Monthly and Seasonal, raw and normalized, indices of the NAO are based on the difference in sea level pressure between Ponta Delgada, Azores (38°N, 26°W) and Akureyri, Iceland (66°N, 18°W) from 1874-2000. Raw indices are obtained as the simple monthly sea level pressure anomaly difference between the two stations, biased toward the Arctic where the standard deviation in pressures is approximately twice that of the subtropical Azores location. Normalized indices are obtained by first obtaining the monthly standardized sea level pressures [monthly anomaly from the long-term (1874-1999) mean divided by long term monthly standard deviation]. The standardized values at the Azores is then subtracted from that at Iceland. It is these normalzied data that were first publised in Rogers (1984; his Figure1), and updated here. The station data were obtained from the World Monthly Surface Station Climatology (WMSSC) and updated recently from the publication "Monthly Climatic Data for the World".
The Azores/Iceland index is a simplification of the original NAO index devised by Sir Gilbert Walker in the 1920s which incorporated pressure, air temperatures, and precipitation at several Atlantic coastal stations. The notion that an NAO index could be simplified to subtropical and subpolar pressure differences was suggested by Dr. Jerome Namias, who informed me in the early 1980s that he always understood the NAO to be the pressure variation between the Azores and Iceland - the subsequent basis for this index. It is clear by all accounts dating back to Walker however, that an index of the NAO always be a descriptor of the strength of the North Atlantic westerlies.
The earliest data (1874-1906) at Ponta Delgada appear in the publication "Monthly Mean Values of Barometric Pressure for 73 Selected Stations over the Earth's Surface" by the Solar Physics Commission under the direction of Norman Lockyer (1908). This publication is available in the Atmospheric Environment Service Library in Toronto, Canada. The monthly pressures were in millimeters of mercury and were converted to millibars by multiplying by 1.3333 exactly. These monthly mean data overlap the previously mentioned WMSSC data (in millibars) during 1894-1906. Comparison of the datasets in this overlap period showed a consistent monthly bias toward lower values in the Lockyer dataset by 0.9 mb, give or take 0.01-0.03 mb. Thusly the 1874-1893 Azores data are from Lockyer and are 0.9 mb higher in all months than would be obtained using a standard conversion between millimeters of mercury and millibars.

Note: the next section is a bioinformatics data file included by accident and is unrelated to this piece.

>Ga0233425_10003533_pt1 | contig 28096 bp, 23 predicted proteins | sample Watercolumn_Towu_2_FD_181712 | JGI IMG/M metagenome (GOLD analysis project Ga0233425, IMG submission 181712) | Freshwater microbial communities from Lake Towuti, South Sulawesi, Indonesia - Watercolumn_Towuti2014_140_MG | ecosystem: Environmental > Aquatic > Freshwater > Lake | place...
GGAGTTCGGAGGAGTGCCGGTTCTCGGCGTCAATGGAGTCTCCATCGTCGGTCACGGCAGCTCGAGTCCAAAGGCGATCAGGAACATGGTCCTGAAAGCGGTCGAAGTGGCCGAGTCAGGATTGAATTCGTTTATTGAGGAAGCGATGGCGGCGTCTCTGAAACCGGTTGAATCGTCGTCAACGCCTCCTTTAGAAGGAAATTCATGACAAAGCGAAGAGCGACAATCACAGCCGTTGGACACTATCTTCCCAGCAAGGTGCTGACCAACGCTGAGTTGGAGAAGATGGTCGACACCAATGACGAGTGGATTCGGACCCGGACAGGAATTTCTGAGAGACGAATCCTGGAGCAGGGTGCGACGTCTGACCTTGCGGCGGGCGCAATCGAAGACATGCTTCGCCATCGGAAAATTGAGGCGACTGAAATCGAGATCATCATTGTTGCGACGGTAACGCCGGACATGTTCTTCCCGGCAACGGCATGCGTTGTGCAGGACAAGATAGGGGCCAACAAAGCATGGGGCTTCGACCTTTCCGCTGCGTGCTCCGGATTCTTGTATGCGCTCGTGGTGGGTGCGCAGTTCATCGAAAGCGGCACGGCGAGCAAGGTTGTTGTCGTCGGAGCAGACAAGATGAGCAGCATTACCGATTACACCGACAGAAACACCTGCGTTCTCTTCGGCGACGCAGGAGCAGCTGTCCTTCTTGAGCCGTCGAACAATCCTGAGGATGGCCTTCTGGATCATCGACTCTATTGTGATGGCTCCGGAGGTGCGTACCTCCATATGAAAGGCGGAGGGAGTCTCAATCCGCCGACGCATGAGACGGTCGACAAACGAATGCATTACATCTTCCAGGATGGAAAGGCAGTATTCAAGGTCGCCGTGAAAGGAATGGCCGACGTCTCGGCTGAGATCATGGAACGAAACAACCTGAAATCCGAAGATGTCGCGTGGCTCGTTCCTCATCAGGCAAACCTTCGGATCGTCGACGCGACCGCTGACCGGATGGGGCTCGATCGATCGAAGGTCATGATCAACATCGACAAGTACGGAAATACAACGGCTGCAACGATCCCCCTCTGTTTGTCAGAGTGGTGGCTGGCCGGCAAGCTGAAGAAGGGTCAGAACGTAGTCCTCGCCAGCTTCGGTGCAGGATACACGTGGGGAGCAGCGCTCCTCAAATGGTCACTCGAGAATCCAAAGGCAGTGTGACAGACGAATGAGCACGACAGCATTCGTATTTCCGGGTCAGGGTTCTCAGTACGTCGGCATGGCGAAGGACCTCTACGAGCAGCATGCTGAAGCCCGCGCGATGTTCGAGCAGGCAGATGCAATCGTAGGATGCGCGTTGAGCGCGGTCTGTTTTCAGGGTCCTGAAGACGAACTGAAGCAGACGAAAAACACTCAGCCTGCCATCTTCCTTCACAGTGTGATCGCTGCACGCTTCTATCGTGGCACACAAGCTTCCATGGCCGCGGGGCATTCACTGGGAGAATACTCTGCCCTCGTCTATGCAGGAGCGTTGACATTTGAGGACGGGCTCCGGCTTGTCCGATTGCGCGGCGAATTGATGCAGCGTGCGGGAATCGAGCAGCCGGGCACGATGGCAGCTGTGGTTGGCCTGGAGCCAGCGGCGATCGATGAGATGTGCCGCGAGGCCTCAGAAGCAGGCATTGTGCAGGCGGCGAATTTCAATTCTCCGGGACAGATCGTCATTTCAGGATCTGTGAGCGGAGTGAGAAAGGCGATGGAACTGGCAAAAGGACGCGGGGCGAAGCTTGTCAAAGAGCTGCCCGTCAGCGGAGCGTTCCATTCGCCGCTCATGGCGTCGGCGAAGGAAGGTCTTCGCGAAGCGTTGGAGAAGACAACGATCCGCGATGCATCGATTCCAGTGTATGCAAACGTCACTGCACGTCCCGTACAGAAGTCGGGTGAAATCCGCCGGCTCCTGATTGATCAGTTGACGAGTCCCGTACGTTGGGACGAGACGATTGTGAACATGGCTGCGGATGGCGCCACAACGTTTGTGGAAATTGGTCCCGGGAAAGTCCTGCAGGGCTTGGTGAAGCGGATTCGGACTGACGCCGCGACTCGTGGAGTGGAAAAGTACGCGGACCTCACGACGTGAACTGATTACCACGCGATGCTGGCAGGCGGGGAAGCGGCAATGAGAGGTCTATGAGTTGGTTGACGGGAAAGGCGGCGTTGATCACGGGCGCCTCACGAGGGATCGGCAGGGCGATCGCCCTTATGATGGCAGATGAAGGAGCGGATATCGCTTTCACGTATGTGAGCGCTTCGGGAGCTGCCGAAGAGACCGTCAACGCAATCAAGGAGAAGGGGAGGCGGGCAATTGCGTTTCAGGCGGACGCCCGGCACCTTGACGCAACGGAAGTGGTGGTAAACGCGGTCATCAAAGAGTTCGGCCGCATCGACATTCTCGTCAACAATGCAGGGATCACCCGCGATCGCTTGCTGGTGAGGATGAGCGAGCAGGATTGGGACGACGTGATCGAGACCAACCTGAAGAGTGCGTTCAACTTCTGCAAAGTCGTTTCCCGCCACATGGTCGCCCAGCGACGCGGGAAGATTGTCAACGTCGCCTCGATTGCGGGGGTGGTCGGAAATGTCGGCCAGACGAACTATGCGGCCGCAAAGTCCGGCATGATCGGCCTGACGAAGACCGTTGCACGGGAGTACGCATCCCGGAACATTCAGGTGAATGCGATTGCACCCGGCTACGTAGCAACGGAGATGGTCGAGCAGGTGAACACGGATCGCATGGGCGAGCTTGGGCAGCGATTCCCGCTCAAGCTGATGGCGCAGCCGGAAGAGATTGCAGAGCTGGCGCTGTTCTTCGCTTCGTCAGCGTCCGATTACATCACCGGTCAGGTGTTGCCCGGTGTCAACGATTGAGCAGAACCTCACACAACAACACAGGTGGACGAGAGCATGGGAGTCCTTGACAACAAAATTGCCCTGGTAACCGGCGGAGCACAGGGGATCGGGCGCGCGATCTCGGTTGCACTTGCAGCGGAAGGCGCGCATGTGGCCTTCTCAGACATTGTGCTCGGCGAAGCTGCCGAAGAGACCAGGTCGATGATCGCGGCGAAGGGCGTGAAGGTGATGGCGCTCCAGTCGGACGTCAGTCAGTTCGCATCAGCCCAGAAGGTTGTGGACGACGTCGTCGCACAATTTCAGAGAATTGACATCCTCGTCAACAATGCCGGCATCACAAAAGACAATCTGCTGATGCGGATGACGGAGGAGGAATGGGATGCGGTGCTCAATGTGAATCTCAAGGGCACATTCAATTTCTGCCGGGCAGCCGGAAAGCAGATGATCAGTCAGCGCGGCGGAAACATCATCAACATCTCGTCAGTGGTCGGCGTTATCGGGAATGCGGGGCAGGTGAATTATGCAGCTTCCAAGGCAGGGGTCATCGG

This paragraph describes other details regarding replacement of missing data values. The following adjustments were made for missing mean monthly SLP values at Ponta Delgada.
1. The average gridded pressure at 25°W, 35°N and 25°W, 40°N are used for the following months: July and December 1961; October through December 1979; September 1980 and 1982; June 1981 and 1983 and October and November 1985. The gridded data are part of the historical sea level pressure dataset available at the National Center for Atmospheric Research.
2. Beginning with November 1989 and in many months since then, Ponta Delgada data are missing and are replaced by sea level pressures at either Horta, Azores or Santa Maria, Azores - which currently seems to be the only meteorological station on the island reporting to the WMO.
At Akureyri, Iceland:
3. Missing data from October 1918 through November 1919 were substituted with data from Angmagssalik, Greenland, located at nearly the same latitude and obtained from the same dataset, and the same applies for September and October 1980. No other attempts to replace recent missing Akureyridata have been made.